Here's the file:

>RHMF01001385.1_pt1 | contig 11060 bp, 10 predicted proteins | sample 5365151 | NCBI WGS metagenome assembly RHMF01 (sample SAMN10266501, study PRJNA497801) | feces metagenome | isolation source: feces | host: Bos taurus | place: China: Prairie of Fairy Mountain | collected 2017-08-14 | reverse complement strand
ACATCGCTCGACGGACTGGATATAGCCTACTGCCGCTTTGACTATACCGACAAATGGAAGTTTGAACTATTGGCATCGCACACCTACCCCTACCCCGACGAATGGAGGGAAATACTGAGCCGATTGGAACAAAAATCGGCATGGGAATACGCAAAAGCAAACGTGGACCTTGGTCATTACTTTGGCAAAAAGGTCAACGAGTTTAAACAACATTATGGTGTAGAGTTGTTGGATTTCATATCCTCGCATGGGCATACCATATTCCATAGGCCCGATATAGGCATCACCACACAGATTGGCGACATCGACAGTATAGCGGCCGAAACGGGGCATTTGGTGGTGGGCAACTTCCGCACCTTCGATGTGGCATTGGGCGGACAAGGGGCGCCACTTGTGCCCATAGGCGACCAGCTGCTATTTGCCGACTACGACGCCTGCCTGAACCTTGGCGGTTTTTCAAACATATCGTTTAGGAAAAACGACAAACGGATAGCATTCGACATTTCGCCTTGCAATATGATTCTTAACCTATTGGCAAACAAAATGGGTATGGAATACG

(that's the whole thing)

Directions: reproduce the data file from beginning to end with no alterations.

>RHMF01001385.1_pt1 | contig 11060 bp, 10 predicted proteins | sample 5365151 | NCBI WGS metagenome assembly RHMF01 (sample SAMN10266501, study PRJNA497801) | feces metagenome | isolation source: feces | host: Bos taurus | place: China: Prairie of Fairy Mountain | collected 2017-08-14 | reverse complement strand
ACATCGCTCGACGGACTGGATATAGCCTACTGCCGCTTTGACTATACCGACAAATGGAAGTTTGAACTATTGGCATCGCACACCTACCCCTACCCCGACGAATGGAGGGAAATACTGAGCCGATTGGAACAAAAATCGGCATGGGAATACGCAAAAGCAAACGTGGACCTTGGTCATTACTTTGGCAAAAAGGTCAACGAGTTTAAACAACATTATGGTGTAGAGTTGTTGGATTTCATATCCTCGCATGGGCATACCATATTCCATAGGCCCGATATAGGCATCACCACACAGATTGGCGACATCGACAGTATAGCGGCCGAAACGGGGCATTTGGTGGTGGGCAACTTCCGCACCTTCGATGTGGCATTGGGCGGACAAGGGGCGCCACTTGTGCCCATAGGCGACCAGCTGCTATTTGCCGACTACGACGCCTGCCTGAACCTTGGCGGTTTTTCAAACATATCGTTTAGGAAAAACGACAAACGGATAGCATTCGACATTTCGCCTTGCAATATGATTCTTAACCTATTGGCAAACAAAATGGGTATGGAATACG